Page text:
FIGURE 2
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Figure 2. Mutual information shared by single network parameters or combinations thereof with the phenotype of the network. Phenotype is determined by metric M1. Network Parameters: A = Decay time constant at GABAergic I-to-E synapses, B = Decay time constant at GABAergic I-to-I synapses, C = Reduction of number of GABAergic I-to-E connections, D = Reduction of number of GABAergic I-to-I connections, E = Change of weight at GABAergic I-to-E connections, F = Change of weight at GABAergic I-to-I connections. Inset displays mean information (± standard deviation) for different numbers of parameters.

FIGURE 3
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Figure 3. Mutual information shared by single network parameters or combinations thereof with the phenotype of the network. Phenotype is determined by metric M2. Network Parameters: A = Decay time constant at GABAergic I-to-E synapses, B = Decay time constant at GABAergic I-to-I synapses, C = Reduction of number of GABAergic I-to-E connections, D = Reduction of number of GABAergic I-to-I connections, E = Change of weight at GABAergic I-to-E connections, F = Change of weight at GABAergic I-to-I connections. Inset displays mean information (± standard deviation) for different numbers of parameters.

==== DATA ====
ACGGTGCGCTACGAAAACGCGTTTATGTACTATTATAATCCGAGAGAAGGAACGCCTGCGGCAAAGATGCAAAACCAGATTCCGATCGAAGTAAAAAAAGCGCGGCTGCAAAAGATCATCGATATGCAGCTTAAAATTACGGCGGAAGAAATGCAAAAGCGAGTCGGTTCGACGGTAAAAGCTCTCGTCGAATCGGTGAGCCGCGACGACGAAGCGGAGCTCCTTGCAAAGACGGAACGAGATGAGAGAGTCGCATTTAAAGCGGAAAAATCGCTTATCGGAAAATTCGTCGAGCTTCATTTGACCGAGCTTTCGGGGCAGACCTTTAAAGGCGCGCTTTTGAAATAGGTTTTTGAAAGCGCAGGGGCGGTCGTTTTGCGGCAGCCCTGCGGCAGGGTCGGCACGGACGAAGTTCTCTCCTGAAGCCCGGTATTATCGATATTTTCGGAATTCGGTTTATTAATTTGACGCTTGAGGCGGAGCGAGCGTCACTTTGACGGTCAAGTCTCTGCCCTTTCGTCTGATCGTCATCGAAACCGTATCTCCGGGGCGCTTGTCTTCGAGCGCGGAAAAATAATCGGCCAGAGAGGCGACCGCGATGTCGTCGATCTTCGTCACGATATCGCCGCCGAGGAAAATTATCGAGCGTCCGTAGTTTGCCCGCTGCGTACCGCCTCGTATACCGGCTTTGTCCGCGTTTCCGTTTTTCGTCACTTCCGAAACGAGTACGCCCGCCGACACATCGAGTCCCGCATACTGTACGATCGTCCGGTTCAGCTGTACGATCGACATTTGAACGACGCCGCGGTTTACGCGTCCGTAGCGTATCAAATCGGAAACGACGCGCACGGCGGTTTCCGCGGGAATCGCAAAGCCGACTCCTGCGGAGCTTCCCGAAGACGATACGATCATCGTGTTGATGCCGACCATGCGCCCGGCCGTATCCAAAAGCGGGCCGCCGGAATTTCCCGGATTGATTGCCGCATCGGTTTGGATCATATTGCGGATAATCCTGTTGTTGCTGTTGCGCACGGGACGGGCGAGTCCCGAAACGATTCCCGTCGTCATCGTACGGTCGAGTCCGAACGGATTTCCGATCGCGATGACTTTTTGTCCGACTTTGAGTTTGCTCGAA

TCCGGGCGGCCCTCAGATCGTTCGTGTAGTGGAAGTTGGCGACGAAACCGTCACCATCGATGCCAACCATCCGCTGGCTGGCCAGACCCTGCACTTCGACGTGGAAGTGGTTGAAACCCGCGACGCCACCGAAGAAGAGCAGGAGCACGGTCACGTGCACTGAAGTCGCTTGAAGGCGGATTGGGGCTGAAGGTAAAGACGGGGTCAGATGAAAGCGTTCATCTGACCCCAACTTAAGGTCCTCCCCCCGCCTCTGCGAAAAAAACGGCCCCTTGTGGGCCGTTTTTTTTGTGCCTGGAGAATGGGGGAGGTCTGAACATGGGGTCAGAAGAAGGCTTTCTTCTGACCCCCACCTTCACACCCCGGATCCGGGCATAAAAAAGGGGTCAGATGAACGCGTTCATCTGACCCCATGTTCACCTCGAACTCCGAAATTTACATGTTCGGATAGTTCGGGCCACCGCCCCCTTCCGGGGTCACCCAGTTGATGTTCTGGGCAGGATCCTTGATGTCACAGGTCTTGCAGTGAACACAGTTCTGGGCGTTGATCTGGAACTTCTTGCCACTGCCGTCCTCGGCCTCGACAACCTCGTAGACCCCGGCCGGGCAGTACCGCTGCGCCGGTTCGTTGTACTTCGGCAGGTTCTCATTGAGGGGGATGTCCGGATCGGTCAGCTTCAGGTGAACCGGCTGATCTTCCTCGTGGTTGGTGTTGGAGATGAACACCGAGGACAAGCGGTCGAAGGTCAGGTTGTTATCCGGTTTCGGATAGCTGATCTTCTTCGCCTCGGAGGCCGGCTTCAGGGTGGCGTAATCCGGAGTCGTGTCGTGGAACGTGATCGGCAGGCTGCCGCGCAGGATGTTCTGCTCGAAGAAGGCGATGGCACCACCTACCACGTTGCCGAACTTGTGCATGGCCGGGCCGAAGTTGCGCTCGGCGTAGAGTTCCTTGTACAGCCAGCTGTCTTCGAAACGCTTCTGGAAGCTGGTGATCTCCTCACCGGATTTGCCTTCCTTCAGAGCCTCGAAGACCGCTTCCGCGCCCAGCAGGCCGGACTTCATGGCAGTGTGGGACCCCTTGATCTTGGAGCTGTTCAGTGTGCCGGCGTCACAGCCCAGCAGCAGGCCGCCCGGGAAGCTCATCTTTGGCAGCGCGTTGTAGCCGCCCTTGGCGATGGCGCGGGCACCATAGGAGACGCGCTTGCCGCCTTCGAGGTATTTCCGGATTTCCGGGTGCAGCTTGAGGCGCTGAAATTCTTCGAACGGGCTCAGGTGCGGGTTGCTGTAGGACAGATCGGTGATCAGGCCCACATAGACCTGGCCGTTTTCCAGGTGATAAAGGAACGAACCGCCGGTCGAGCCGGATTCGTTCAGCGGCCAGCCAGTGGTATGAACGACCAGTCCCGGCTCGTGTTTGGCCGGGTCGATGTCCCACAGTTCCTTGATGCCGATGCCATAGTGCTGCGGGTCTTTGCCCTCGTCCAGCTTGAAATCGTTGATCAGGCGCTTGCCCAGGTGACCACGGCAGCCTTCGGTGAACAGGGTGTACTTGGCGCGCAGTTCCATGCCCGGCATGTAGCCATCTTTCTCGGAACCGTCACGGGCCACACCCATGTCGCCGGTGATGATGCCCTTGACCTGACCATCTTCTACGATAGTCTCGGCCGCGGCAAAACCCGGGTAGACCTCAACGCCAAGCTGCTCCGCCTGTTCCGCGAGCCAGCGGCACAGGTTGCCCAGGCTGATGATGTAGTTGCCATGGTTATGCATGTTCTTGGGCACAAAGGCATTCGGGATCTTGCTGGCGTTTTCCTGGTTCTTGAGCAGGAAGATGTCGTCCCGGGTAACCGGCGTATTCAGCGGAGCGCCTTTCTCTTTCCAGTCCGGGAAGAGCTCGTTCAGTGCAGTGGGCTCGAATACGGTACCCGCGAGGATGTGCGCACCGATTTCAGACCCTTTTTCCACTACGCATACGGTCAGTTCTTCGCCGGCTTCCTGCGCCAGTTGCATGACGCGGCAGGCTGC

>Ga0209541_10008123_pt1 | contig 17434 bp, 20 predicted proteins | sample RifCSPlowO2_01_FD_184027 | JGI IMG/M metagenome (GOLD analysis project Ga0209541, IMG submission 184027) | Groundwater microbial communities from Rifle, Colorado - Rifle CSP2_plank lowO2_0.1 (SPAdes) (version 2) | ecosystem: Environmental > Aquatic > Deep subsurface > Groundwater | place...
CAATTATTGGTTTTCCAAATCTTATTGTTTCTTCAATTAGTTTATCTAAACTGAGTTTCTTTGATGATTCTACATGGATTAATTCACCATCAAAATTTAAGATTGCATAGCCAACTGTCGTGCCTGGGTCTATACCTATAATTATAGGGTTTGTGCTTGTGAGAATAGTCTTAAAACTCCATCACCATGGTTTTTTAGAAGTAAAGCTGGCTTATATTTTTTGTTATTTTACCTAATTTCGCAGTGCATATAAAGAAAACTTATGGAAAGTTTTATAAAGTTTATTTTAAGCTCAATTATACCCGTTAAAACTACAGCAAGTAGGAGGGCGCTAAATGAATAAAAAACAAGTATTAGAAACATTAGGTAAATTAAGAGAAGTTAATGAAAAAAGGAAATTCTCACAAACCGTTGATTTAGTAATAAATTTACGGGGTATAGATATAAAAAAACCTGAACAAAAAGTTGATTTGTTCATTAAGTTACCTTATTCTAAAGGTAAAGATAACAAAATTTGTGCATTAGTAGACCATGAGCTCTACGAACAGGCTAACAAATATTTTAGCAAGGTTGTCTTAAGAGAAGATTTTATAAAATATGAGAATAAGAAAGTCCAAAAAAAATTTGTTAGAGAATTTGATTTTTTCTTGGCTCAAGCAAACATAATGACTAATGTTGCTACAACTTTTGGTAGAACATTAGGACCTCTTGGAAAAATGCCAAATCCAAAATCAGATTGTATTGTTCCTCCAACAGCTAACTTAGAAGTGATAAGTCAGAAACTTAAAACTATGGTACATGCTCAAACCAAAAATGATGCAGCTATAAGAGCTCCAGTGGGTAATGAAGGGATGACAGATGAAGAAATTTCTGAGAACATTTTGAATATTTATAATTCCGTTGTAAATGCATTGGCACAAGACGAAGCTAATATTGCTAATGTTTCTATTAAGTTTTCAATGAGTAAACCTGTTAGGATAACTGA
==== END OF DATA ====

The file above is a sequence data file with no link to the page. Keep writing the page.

FIGURE 4
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Figure 4. Mutual information shared by single network parameters or combinations thereof with the phenotype of the network. Phenotype is determined by metric M3. Network Parameters: A = Decay time constant at GABAergic I-to-E synapses, B = Decay time constant at GABAergic I-to-I synapses, C = Reduction of number of GABAergic I-to-E connections, D = Reduction of number of GABAergic I-to-I connections, E = Change of weight at GABAergic I-to-E connections, F = Change of weight at GABAergic I-to-I connections. Inset displays mean information (± standard deviation) for different numbers of parameters.

FIGURE 5